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10 College Football Coaches Who Have Already Won Their Last Title

Jon StarSenior Writer IJuly 28, 2010

10 College Football Coaches Who Have Already Won Their Last Title

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    College football can be a very fickle game from year to year.  One bad bounce of the ball and a team's conference and national title opportunities can vanish.  Yet, despite that risk, coaches lead their respective teams into new seasons with new hopes and many with eyes on the BCS National Championship prize.  

    However, college football is also a game that caters to the elite coaches in the elite programs with the elite players.  Many coaches only get so close but yet at the same time are so far. 

    Which brings us to these 10 college football coaches.  These 10 are all of varying experience, but all have won at a high level at some point in their careers.  Nevertheless, they are 10 coaches who despite past success will not get to enjoy the sweet success of a conference and/or a national championship.

Tommy Tuberville - Texas Tech

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    After a year away from the game spent in the television studio, Tuberville takes over a Texas Tech program that is looking to distance itself from the embattled exit of previous coach Mike Leach.

    Tuberville enjoyed a very successful tenure at Auburn where he went 85-40, won five SEC West division titles and the 2004 SEC Championship with his 14-0 Tigers.

    However, Tuberville's winning ways regressed in his last few seasons with Auburn. Now he takes over the Red Raiders where he command an offense that will be like fitting a round peg in a square hole given Tuberville's style.

    Additionally, Tuberville will have to compete for recruits alongside Texas, Oklahoma, Texas A&M and Oklahoma State in the biggest recruiting hot bed in the country.  The chips are very much stacked against Tuberville.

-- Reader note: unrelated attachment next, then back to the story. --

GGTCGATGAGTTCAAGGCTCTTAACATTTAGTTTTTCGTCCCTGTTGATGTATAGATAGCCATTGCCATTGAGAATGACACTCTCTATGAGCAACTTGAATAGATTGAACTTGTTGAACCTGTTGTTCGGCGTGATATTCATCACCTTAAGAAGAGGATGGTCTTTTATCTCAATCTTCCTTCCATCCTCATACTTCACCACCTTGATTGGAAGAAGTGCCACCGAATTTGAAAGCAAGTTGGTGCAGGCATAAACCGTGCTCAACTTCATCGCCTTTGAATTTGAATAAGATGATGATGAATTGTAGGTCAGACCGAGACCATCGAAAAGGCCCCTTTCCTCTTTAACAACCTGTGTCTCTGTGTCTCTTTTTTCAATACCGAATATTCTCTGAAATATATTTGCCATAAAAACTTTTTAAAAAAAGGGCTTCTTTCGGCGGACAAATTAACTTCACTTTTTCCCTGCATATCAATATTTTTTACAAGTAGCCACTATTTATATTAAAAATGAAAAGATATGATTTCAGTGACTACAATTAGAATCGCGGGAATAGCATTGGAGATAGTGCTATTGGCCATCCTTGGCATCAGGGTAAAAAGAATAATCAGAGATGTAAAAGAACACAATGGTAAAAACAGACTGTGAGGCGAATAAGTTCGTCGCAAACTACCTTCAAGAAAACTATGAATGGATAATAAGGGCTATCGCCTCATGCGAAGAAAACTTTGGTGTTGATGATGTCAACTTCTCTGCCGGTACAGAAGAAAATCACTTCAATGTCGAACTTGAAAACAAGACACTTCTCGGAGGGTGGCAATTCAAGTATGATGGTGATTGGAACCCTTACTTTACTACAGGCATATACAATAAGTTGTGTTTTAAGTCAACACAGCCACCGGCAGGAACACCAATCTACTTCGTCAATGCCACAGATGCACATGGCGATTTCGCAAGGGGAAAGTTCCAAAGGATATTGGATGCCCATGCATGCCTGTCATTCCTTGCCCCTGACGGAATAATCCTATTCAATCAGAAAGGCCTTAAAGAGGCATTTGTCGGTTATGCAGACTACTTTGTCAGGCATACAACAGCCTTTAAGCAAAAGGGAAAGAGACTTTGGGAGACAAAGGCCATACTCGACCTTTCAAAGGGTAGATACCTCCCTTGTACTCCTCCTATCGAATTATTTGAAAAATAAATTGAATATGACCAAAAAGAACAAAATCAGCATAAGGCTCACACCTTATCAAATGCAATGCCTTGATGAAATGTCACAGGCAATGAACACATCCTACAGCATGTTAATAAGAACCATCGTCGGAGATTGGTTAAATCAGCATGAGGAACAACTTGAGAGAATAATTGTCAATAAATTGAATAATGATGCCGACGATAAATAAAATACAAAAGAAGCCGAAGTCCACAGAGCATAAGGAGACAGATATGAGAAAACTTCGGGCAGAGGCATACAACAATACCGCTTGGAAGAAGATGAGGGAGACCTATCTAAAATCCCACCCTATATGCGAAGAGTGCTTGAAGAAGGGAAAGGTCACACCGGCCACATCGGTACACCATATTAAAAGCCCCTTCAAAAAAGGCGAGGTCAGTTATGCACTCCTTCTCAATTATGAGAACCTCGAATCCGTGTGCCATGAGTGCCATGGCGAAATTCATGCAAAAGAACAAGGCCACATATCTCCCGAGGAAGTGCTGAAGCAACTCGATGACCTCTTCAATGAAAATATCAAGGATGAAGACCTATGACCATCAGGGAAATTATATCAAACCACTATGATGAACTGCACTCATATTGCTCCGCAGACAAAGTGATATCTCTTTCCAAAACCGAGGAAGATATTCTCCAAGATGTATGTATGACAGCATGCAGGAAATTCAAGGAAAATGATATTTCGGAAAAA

Dennis Erickson - Arizona State

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    Erickson is famous for continuing the Miami Hurricanes dynasty of the 1980s and early 1990s by winning two titles in Miami and four conference titles. He also had very positive results at Oregon State where he led the Beavers to a Fiesta Bowl victory in the 2000 season.

    He started his tenure at Arizona State on a high note by sharing the Pac-10 title in 2007. However, the Sun Devils have gone 9-15 over the last two seasons.And with schools like Washington and Stanford on the rise, competing with perennial conference powers USC, Oregon, and Cal, getting out of the bottom half of the Pac-10 is going to be difficult enough for Erickson. Don't count on him becoming a player on the national stage.

Bill Snyder - Kansas State

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    The father of the Kansas State football program has never won a national championship, but among his 142 career wins at KSU are four Big 12 North titles and the 2004 Big 12 championship.  The Wildcats won 10-plus games seven times between 1995 and 2003, but Snyder was just 6-6 last season after returning to Manhattan following a three-year hiatus.

    Snyder's Wildcats will catch a break in the near future as Nebraska departs for the Big Ten, but Kansas State is still far behind the eight ball with the Big 12 South powers to be a contender.

Steve Spurrier - South Carolina

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    Steve Spurrier arrived in Columbia with the promise the Gamecocks would become an SEC power and contenders on the national stage. Five seasons later and Spurrier has seen his team win no more than eight games in any season while enduring an almost annual second-half swoon.

    Spurrier's teams are 1-3 in bowl games and have made one New Year's Day bowl game during his tenure. 

    Spurrier has yet to show the dynamic offense that tore apart the SEC in the 1990s and led the Gators to great success. In fact, the Gamecocks have looked anything but explosive in his five seasons and that pattern does not appear ready to change.

Joe Paterno - Penn State